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Hard freeze surprises Florida as Arctic front stabs deep into Southeast

by Chip Carter | January 12, 2011
TAMPA, FL -- Florida farmers scrambled to protect already battered crops from yet another hard freeze that surprised much of the state in the early hours of Jan. 13. Forecasts initially called for temperatures near freezing, but as the evening of Jan. 12 progressed, frigid winds frosted north and central Florida as temperatures dipped into the low 20s with winds gusting to 20 mph and chill factors in the teens.

A high-pressure Arctic front pushed into the Deep South in the latter hours of Jan. 12 and will persist through Jan. 13 and into the early hours of Jan. 14 before beginning to break up, according to the National Weather Service.

Strawberry growers in Plant City, FL, ran sprinklers from early evening Jan. 12 until well after dawn Jan. 13 to protect a crop just recovering from multiple sub-freezing nights in December.

While most citrus-production areas of the state were spared duration of temperatures cold enough to do damage, some growers still misted groves to protect crops in transition from early- to mid-season varieties.

Row crops and tomatoes, both devastated by December's freezes, were spared further damage as the Jan. 12-13 cold front stalled north of major production areas.

The National Weather Service issued hard freeze warnings for north and west-central Florida through the early hours of Jan. 13, and temperatures dipped as low as 25 degrees in Ocala, FL, about an hour north of Tampa. A hard freeze watch is in effect for those same areas Jan. 13-14, as temperatures are again projected to dip well below freezing for several hours between dusk and dawn.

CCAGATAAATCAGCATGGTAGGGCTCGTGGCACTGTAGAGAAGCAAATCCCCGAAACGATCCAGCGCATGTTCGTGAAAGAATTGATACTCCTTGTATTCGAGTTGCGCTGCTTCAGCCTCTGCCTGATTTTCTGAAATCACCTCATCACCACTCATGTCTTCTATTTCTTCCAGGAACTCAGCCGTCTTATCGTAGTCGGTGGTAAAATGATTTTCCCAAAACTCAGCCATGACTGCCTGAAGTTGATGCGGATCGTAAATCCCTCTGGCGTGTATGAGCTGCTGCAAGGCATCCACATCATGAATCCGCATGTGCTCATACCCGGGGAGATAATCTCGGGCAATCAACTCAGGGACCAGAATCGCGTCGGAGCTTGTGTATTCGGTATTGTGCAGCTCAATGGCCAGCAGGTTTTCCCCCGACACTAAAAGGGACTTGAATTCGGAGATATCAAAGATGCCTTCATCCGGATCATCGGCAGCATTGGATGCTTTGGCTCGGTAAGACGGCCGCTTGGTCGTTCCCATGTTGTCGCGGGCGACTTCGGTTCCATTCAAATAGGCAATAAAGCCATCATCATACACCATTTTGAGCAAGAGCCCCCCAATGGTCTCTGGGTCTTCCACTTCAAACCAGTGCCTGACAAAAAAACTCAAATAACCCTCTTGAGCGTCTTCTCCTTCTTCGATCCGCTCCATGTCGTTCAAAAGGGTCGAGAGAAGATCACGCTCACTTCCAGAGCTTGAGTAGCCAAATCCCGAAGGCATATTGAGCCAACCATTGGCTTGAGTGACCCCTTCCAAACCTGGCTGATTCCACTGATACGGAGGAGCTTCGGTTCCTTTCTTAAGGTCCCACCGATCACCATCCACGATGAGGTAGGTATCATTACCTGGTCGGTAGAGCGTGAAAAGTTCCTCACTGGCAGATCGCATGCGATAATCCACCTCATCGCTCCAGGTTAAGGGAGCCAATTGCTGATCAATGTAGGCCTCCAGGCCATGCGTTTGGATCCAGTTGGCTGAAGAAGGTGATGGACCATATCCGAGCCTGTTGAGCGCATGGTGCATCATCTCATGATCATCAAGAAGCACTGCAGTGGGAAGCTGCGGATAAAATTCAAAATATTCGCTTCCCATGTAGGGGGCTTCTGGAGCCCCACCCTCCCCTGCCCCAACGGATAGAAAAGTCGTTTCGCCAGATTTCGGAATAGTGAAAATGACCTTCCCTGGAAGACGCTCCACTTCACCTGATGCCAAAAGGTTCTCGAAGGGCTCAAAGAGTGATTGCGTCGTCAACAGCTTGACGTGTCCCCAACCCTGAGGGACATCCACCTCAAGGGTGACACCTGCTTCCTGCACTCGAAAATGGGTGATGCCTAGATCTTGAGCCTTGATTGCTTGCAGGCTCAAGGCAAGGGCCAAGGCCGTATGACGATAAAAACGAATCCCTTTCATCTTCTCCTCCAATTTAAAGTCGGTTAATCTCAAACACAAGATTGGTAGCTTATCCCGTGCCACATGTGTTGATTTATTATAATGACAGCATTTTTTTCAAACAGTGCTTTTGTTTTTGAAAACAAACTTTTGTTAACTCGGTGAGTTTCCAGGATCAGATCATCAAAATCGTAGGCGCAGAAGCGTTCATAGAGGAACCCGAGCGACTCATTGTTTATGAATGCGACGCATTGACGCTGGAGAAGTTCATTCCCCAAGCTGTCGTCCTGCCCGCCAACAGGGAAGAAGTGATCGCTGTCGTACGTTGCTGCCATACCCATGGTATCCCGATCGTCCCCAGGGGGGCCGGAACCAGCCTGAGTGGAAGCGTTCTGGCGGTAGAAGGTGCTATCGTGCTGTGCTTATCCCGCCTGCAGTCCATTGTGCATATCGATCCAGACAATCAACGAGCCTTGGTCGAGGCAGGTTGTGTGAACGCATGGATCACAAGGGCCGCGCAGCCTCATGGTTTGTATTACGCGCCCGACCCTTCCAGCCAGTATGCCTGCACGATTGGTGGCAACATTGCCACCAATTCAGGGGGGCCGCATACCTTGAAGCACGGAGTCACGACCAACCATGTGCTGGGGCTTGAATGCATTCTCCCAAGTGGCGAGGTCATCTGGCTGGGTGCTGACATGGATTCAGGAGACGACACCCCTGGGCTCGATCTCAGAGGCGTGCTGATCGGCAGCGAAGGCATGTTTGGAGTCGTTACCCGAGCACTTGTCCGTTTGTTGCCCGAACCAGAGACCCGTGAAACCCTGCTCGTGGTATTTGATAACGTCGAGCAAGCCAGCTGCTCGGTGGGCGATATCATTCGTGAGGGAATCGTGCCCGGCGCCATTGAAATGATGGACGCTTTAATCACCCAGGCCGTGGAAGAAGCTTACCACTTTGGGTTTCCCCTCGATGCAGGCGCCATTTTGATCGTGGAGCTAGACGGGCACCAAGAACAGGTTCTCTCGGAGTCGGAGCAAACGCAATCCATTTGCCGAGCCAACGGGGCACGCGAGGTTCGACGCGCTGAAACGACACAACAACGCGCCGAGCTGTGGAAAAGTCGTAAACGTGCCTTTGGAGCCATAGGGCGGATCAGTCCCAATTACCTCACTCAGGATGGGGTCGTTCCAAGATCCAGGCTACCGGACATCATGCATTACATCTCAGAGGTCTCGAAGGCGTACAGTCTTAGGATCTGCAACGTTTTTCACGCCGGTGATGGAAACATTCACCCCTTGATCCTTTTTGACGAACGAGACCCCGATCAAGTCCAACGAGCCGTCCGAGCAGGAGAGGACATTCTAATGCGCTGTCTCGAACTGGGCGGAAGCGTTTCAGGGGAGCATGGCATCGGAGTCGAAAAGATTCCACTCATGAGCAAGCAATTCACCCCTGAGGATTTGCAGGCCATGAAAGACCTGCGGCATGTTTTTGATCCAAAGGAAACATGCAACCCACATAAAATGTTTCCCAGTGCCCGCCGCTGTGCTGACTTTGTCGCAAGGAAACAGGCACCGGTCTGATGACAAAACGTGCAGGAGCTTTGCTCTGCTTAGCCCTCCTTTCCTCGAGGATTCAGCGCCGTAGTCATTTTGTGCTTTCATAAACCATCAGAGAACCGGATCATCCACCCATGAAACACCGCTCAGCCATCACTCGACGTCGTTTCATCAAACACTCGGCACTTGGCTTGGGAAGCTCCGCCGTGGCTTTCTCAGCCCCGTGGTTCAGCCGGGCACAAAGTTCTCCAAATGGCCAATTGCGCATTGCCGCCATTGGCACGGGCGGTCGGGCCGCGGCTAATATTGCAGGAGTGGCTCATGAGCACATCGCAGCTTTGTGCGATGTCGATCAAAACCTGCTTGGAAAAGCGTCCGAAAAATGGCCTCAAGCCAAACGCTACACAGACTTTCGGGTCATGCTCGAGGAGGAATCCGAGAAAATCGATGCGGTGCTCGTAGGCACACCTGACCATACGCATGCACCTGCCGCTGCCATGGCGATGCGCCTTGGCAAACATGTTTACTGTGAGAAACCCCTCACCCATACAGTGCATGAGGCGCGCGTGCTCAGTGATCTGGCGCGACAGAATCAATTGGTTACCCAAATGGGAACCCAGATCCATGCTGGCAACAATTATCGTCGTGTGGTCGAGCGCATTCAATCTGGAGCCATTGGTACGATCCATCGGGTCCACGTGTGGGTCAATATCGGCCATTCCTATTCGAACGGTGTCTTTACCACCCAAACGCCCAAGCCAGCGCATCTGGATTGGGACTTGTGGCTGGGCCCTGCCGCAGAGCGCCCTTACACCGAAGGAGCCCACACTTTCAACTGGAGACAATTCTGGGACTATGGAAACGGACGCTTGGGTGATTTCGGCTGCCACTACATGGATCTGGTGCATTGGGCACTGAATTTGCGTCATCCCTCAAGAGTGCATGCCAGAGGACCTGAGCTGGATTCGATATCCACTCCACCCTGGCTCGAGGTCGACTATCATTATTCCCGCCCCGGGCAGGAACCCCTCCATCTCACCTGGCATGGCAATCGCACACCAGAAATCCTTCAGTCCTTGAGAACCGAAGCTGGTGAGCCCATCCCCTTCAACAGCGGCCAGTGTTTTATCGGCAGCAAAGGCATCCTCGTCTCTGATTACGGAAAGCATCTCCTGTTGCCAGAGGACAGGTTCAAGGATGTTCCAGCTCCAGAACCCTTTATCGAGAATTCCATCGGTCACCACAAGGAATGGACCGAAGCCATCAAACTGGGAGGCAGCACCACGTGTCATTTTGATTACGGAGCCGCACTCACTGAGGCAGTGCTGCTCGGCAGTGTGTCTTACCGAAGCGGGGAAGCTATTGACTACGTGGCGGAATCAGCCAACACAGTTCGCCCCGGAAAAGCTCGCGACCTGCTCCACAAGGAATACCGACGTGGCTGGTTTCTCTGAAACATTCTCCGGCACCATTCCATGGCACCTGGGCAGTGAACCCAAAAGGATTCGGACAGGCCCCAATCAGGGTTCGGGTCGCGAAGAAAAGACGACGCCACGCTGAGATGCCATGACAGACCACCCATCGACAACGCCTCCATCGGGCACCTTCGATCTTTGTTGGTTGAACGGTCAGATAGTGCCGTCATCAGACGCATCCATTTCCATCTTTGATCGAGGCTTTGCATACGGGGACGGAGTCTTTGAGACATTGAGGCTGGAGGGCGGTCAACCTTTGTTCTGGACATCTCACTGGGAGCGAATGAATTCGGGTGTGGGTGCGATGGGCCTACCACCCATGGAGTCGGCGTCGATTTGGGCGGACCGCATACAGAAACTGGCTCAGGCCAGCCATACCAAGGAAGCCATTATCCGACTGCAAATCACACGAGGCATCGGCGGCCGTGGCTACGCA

In Pasco, Hillsborough and Polk counties -- home to most of the state's strawberry crop and some of its citrus -- a freeze watch is in effect for Jan. 13-14, meaning freezing temperatures are again possible, though not as severe as Jan. 12-13. Temperatures in those areas are expected to bottom out in the upper 20s to low 30s, with two to four hours of sub-freezing temperatures possible.

Daytime temperatures Jan. 12 hovered in the 50s -- some 20 degrees cooler than average -- and were projected to rise into the 60s Jan. 13, with a return to normal temperatures over the weekend of Jan. 15-16.

The December freezes have already hurt Florida's economy to the tune of at least $250 million, with damage to some crops still being tallied.

While Floridians shivered through the latest chill, they took some solace in the fact that Florida is the only one of the 50 states without snow on the ground at the moment. Even Hawaii has been touched by this winter's brashness, with the National Weather Service reporting seven inches of snow atop Mauna Kea on Jan. 11.

Ironically, the National Oceanic & Atmospheric Administration announced Jan. 12 that 2010 was the warmest year recorded worldwide since 1880, tying 2005 for that distinction. It was the 23rd warmest year on record for the United States.